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The People v. Bernard Clarence Howard

October 2, 2012

THE PEOPLE, PLAINTIFF AND RESPONDENT,
v.
BERNARD CLARENCE HOWARD, DEFENDANT AND APPELLANT.



(Super. Ct. No. 09F09375)

The opinion of the court was delivered by: Blease , Acting P. J.

P. v. Howard CA3

NOT TO BE PUBLISHED

California Rules of Court, rule 8.1115(a), prohibits courts and parties from citing or relying on opinions not certified for publication or ordered published, except as specified by rule 8.1115(b). This opinion has not been certified for publication or ordered published for purposes of rule 8.1115.

This is an appeal pursuant to People v. Wende (1979) 25 Cal.3d 436 (Wende).

On June 7, 2009, based on a tip, two Folsom State Prison correctional officers conducted strip searches of defendant Bernard Clarence Howard and his cell mate. When the officer told defendant to remove his socks and hand them over, defendant placed them on a rail and one sock fell to the lower tier. The officer put defendant in a holding cell, retrieved the sock that had fallen below, and in the toe portion of that sock, found a small quantity of marijuana wrapped in cellophane. In defendant's pant pocket, the officer found a handwritten note by persons unknown. An expert opined that the note referred to marijuana.

Two inmates, including defendant's cell mate, testified on behalf of defendant, indicating that defendant's sock fell in the vicinity of the showers where other prisoners' clothing could be found.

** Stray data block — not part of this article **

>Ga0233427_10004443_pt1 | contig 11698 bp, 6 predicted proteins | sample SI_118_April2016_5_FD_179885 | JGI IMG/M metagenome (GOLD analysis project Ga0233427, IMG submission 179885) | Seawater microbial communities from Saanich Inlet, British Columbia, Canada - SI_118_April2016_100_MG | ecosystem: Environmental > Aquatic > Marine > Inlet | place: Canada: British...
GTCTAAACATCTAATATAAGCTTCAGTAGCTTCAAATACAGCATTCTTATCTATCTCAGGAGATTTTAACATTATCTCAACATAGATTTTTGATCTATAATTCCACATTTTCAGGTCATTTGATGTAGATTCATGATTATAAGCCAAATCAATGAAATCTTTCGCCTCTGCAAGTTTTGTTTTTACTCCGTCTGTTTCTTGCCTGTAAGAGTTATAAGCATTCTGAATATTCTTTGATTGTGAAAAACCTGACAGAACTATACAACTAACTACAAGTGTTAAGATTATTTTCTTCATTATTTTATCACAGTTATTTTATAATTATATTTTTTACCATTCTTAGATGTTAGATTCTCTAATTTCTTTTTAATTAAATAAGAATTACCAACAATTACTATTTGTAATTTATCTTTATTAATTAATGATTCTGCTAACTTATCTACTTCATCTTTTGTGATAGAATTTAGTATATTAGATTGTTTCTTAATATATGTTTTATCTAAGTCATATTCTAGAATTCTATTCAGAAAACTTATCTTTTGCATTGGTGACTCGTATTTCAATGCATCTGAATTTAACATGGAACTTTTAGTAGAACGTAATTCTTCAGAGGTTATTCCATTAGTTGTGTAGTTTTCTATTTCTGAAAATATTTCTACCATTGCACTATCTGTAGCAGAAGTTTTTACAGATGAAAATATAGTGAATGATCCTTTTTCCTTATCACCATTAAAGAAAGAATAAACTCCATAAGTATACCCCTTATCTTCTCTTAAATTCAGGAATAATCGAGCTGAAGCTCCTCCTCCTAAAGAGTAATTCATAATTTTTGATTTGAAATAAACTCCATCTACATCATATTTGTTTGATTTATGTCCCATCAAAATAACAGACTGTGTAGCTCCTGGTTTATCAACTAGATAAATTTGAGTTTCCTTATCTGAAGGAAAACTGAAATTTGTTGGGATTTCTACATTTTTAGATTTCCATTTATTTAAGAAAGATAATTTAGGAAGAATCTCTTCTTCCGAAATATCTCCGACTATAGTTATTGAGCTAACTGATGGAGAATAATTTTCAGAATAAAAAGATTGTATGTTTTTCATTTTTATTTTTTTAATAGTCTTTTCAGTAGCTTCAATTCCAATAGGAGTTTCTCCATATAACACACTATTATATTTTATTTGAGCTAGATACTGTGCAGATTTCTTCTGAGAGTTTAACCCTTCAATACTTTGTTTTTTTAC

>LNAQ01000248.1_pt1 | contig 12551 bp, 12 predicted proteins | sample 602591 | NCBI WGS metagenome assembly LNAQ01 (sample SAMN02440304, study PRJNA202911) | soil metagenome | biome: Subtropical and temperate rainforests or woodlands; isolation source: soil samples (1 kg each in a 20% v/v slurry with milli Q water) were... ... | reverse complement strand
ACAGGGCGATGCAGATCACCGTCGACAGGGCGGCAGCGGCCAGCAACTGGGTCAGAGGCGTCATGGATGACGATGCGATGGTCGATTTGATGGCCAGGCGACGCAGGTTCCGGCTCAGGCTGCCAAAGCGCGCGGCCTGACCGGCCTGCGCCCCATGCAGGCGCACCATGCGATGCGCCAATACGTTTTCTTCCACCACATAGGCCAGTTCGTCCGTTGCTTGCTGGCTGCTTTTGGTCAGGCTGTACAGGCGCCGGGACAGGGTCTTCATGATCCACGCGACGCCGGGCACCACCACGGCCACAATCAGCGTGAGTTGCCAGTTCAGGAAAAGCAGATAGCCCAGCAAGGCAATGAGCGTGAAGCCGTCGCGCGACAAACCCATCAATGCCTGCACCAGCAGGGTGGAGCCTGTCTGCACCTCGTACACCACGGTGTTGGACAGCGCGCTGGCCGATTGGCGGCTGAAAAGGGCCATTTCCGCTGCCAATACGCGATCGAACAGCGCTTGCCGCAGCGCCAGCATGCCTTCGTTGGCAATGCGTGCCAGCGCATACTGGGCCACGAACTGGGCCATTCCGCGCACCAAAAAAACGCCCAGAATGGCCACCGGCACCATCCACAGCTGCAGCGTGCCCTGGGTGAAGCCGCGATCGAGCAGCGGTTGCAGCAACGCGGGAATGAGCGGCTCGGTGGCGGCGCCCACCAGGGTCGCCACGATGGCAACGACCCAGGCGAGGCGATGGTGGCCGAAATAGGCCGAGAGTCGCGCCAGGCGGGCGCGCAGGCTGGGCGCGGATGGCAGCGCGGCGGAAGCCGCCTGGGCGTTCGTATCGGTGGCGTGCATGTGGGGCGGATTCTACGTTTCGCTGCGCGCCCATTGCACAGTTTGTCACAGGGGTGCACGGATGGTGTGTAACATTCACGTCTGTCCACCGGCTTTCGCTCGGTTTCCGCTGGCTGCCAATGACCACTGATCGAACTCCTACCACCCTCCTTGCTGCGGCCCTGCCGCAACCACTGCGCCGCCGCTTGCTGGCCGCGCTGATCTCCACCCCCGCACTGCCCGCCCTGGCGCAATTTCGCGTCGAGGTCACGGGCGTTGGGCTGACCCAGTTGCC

A jury convicted defendant of possession of a controlled substance in prison (Pen. Code, § 4573.6). In bifurcated proceedings, the court found a strike prior (2005 first degree burglary) and a prior prison term allegation (1999 robbery) to be true.

On defendant's motion, the court struck the strike prior (Pen. Code, § 1385). The court imposed the midterm of three years for the offense plus one year for the prior prison term and ordered the sentence to be served consecutively to defendant's current sentence.*fn1

Defendant appeals.

We appointed counsel to represent defendant on appeal. Counsel filed an opening brief that sets forth the facts of the case and requests this court to review the record and determine whether there are any arguable issues on appeal. (Wende, supra, 25 Cal.3d 436.) Defendant was advised by counsel of the right to file a supplemental brief within 30 days of the date of filing of the opening brief.

Defendant filed a supplemental brief, raising several issues. He claims the sock was not his. He notes that at the time of the incident, the area was not documented with photographs, evidence cones, video, or even fingerprint evidence from the cellophane wrapper, making the case as one of his word against the officer's.

The jury determined that the correctional officer was more credible than the defense witnesses. Because the correctional officer's testimony was not inherently improbable, it is not our role on appeal to reweigh his credibility. (People v. Barnes (1986) 42 Cal.3d 284, 306.)

Defendant complains that the prosecution was allowed to introduce a reenactment video into evidence while he was not able to prepare one because of his confinement. Defendant further complains the reenactment video was inaccurate, misleading, ...


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